5. #5

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    Make sure to acquaint yourself with the rules and regulations of each body of water you plan on fishing. In one place bait is allowed and in another it's not. Some places it's single hook only and in another it's legal to use treble hooks. The list goes on and on.

    Lots of rules and I'm sure a few of them have changed since your friend was last here.

  6. #6
    Member danattherock's Avatar
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    Get Gunnar Pederson's book, "Fishing the Kenai" (or similar). Great book.
    The two loudest sounds known to man: a gun that goes bang when it is supposed to go click and a gun that goes click when it is supposed to go bang.

  7. #7
    Member JOAT's Avatar
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    Also, put a copy of the "Milepost" on the center console.
    Winter is Coming...

    Go GeocacheAlaska!

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    Mile post is good, did you get your RV yet? Great Alaskan Holiday RV is the best. I fish for sockeye the most near the Russian river and a few other spots with less people. Finding a good spot to fish is one thing but knowing how to catch them is another. My first trip in 05 it took a few days to learn how to floss but after you get the hang of it , it is easy to get your limit. If this is your first trip I would recommend a Halibut trip, but if you go out of Seward don't use Saltwater Safari they ripped me off last summer.

    Send me a message and I will help you out more if you need it. I am not an expert on Alaska but I know how to catch fish and I can cut down the learning curve for you.

    tight Lines
    Scott

  9. #9

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    Some good books should get it done. Agree with an earlier post on suggested titles, especially Highway Angler and Alaska Roadside Anglers Guide. Fishing Alaska's Kenai Peninsula is also good. The first one is good for finding some out of the way spots, the other for detailed stuff on the more popular spots. Cant go wrong with those.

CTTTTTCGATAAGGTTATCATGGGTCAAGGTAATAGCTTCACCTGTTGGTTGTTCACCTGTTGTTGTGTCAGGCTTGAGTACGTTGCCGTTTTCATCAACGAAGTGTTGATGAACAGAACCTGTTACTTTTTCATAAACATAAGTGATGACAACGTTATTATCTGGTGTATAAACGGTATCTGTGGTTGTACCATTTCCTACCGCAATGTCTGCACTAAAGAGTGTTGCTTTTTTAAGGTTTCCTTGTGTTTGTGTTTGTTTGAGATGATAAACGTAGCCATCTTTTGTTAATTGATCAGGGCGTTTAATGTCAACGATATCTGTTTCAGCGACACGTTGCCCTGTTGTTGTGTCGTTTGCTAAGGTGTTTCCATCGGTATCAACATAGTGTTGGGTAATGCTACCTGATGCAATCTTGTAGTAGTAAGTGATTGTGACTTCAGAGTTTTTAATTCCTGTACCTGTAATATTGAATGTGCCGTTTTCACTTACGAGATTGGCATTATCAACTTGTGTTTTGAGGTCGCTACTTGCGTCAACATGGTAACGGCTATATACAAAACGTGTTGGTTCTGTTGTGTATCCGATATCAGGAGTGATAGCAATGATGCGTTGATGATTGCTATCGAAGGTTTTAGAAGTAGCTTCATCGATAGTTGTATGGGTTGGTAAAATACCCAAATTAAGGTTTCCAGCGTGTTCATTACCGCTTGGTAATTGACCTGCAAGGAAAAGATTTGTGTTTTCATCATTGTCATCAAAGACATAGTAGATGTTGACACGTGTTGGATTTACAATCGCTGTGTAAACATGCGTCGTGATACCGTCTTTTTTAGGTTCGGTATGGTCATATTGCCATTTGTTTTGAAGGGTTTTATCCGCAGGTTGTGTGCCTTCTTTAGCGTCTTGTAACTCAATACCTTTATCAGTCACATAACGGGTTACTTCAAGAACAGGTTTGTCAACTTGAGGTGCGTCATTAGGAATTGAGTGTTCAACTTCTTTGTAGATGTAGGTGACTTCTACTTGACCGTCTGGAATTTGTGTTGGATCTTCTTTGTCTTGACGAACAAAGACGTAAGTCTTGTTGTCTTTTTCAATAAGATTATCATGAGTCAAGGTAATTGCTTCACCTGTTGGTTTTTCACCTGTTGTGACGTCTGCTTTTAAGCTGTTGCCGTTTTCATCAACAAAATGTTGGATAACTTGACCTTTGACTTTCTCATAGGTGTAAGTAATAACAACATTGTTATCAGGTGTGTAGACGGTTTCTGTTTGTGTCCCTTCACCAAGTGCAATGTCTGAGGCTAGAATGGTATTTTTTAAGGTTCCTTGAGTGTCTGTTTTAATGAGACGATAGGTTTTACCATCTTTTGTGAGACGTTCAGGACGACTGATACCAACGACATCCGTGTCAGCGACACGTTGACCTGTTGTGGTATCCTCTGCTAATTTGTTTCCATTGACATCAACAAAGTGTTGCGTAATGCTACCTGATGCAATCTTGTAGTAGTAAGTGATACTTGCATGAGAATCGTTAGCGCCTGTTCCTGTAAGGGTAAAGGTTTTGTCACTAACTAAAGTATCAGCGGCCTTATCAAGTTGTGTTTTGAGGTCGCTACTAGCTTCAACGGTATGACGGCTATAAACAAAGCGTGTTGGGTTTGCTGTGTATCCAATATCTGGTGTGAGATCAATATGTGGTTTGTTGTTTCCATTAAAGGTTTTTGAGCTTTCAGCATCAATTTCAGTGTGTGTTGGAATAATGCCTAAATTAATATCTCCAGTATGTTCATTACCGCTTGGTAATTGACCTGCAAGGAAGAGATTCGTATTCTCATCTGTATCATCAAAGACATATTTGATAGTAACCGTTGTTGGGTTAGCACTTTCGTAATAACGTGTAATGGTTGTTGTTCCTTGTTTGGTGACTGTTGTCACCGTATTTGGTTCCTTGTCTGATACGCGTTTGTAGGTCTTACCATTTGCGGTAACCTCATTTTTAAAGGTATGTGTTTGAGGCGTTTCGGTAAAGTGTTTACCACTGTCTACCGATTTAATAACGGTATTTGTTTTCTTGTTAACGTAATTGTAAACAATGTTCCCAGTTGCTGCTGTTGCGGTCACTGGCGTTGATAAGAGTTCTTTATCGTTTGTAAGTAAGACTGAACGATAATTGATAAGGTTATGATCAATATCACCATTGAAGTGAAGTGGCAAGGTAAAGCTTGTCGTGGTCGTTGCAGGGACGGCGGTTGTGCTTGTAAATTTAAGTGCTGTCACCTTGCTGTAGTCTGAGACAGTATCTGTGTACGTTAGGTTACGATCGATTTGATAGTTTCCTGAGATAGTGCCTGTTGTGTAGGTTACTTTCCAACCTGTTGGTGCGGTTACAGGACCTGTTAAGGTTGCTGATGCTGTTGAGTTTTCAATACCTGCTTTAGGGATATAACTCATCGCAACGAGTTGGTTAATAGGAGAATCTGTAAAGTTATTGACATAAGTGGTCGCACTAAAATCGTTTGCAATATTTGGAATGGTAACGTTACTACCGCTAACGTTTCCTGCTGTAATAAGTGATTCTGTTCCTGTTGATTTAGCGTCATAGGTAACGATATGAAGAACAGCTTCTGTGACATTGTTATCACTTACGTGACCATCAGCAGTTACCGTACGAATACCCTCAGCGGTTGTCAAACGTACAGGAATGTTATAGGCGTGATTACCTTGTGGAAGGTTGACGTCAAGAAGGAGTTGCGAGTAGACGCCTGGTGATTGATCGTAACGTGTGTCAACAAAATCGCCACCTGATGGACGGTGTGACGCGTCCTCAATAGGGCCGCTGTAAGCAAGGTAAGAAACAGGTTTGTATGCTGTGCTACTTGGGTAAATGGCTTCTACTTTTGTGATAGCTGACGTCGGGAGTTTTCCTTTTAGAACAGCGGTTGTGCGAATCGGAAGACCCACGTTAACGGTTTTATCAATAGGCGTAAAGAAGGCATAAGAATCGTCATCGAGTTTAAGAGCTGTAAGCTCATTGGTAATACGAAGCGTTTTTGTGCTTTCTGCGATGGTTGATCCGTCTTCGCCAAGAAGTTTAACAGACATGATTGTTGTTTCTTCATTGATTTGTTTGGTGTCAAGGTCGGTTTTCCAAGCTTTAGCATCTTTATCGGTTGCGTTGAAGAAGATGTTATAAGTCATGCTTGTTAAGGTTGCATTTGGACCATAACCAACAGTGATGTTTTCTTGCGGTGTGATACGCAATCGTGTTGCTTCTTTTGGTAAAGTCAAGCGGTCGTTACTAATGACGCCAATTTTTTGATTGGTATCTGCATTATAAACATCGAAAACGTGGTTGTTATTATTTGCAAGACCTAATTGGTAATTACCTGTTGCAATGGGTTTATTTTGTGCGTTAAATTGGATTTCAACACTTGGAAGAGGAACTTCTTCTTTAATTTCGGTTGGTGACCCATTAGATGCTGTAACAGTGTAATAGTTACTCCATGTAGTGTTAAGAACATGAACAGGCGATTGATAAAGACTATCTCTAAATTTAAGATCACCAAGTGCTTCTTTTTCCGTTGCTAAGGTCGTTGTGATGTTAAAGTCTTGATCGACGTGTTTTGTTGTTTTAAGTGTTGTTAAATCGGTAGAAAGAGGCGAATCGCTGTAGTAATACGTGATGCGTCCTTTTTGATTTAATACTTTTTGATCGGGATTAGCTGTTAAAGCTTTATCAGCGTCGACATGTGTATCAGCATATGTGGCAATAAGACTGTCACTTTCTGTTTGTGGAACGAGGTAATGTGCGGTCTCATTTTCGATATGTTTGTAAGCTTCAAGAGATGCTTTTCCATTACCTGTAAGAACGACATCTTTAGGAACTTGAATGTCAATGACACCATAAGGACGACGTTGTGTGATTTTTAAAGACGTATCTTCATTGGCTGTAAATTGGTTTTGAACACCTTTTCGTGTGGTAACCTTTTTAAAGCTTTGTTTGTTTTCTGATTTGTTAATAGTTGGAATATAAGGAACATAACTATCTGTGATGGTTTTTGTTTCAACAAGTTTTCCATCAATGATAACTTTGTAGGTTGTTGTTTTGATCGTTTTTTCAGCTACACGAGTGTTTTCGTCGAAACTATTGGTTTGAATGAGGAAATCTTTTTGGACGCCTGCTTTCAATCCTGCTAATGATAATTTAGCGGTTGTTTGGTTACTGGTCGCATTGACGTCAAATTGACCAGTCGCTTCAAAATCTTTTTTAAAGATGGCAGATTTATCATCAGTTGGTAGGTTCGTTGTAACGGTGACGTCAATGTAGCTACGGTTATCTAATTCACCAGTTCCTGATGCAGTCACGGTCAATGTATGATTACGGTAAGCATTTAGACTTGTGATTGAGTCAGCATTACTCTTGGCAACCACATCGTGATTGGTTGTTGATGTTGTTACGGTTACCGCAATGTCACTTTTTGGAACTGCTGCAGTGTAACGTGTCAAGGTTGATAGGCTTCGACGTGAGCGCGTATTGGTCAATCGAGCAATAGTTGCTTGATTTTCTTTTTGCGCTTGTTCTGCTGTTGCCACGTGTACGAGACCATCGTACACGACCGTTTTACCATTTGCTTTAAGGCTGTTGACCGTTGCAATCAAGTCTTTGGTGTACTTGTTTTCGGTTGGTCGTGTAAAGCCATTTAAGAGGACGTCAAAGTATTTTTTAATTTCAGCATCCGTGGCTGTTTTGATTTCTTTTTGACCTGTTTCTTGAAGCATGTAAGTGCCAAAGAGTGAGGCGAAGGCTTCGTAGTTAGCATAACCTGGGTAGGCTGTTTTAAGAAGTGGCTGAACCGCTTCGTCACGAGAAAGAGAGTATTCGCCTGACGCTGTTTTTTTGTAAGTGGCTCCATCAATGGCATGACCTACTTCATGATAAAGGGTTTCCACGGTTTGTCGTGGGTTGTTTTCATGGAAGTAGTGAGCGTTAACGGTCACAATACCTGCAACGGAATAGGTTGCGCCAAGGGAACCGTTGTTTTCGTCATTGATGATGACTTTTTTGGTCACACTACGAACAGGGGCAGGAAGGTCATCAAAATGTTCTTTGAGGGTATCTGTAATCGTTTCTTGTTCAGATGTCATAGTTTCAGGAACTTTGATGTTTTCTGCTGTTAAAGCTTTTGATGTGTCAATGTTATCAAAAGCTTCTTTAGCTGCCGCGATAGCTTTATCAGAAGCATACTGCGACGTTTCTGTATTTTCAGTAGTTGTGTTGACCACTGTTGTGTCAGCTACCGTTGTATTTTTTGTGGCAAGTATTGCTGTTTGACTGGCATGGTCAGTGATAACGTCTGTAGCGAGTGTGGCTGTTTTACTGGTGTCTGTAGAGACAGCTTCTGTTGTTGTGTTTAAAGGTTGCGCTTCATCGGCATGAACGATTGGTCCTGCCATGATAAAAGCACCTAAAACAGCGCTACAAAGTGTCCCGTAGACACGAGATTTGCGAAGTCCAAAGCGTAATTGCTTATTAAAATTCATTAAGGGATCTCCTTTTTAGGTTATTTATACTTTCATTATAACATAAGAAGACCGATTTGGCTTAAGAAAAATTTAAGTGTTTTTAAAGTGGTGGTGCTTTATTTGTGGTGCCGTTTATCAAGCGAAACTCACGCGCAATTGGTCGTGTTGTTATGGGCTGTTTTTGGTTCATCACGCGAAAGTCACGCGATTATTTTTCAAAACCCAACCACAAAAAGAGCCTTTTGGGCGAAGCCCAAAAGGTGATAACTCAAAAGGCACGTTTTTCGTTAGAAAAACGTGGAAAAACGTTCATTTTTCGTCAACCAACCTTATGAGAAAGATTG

10. #10

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    I dont really have anything say that hasn't already been covered on the fishing aspect of your trip. But I would like to warn you that even though you will be up here in July. Bring cloths for fall weather. Even thermal underwear. It can get real cold out there on those halibut boats. And it will most likely dip into the low 30's at least sometime while you are there at night.
    I usually fish the Russian River for the first running of the Reds, in late June. And I always go about 4 in the morning to try and beat the crowds. And I have got ice in my guides more than once.
    One thing on the fishing aspect. If you go to the confluence of the Kenai and Russian rivers to fish for Reds. I have always prefered to fish the Russian River. It runs clear, and is easy to spot the fish. The Kenai runs cloudy and you are left to fishing blind for them. Plus the Russian is easy to wade.
    If you cant spot any fish, then walk down to the confluence. The fish seem to like to pile up down there. But then, so do the people.

  11. #11

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    All good bits of information. I'm mainly researching what types of flies/bait/spinners to use. I spent this entire week browsing thru over 200 posts and got some good info. I will check on some of those books. The Milepost was a recommendation so we've ordered the 2010 version and waiting for it to arrive.

    Yes, We reserved our RV last week, through Great American RV. We called and checked on at least a dozen and they had the best deal and what hopefully is great customer service. Booked our airline tickets last week as well. Just marking days off the calendar now.

    I also called the AK F&G folks and they are going to send me a packet of information once the 2010 regs get printed out. So reading them up and down and making sure they are with me at all times wont be an issue. Def not there to ruin things for other people or take advantage... I've always been a responsible outdoors man.

    Im sure I will be back with questions... thanks for all the input thus far. Keep it comming.

  12. #12

    Default Kenai/Homer/Soldotna

    We have rented from Great Alaskan for the past two years and had very good experiences. I would support the suggestion of fishing for pinks in Resurrection Creek at Hope. There is a small campground and the fishing is fun fun fun especially for less experienced anglers. Small pink leadheaded jigs worked great for a fish nearly every cast. You may want to consider a drift fishing day on the upper Kenai. My experience (while very limited) is that near roadside access sites you can experience true alaskan combat fishing at its worst.

  13. #13
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    Default On the road...

    You are on it a lot.

    If it is dreary, and it can be, bring amber (yellow) sunglasses to brighten up your driving days.

    Your Alaskan trip is not just about fish, it is also about your care, comfort, and attentiveness.

    Yellow helps, believe me...

    Rosenberg/Florida
    "Two decades researching and defining fishing opportunities in the Last Frontier!"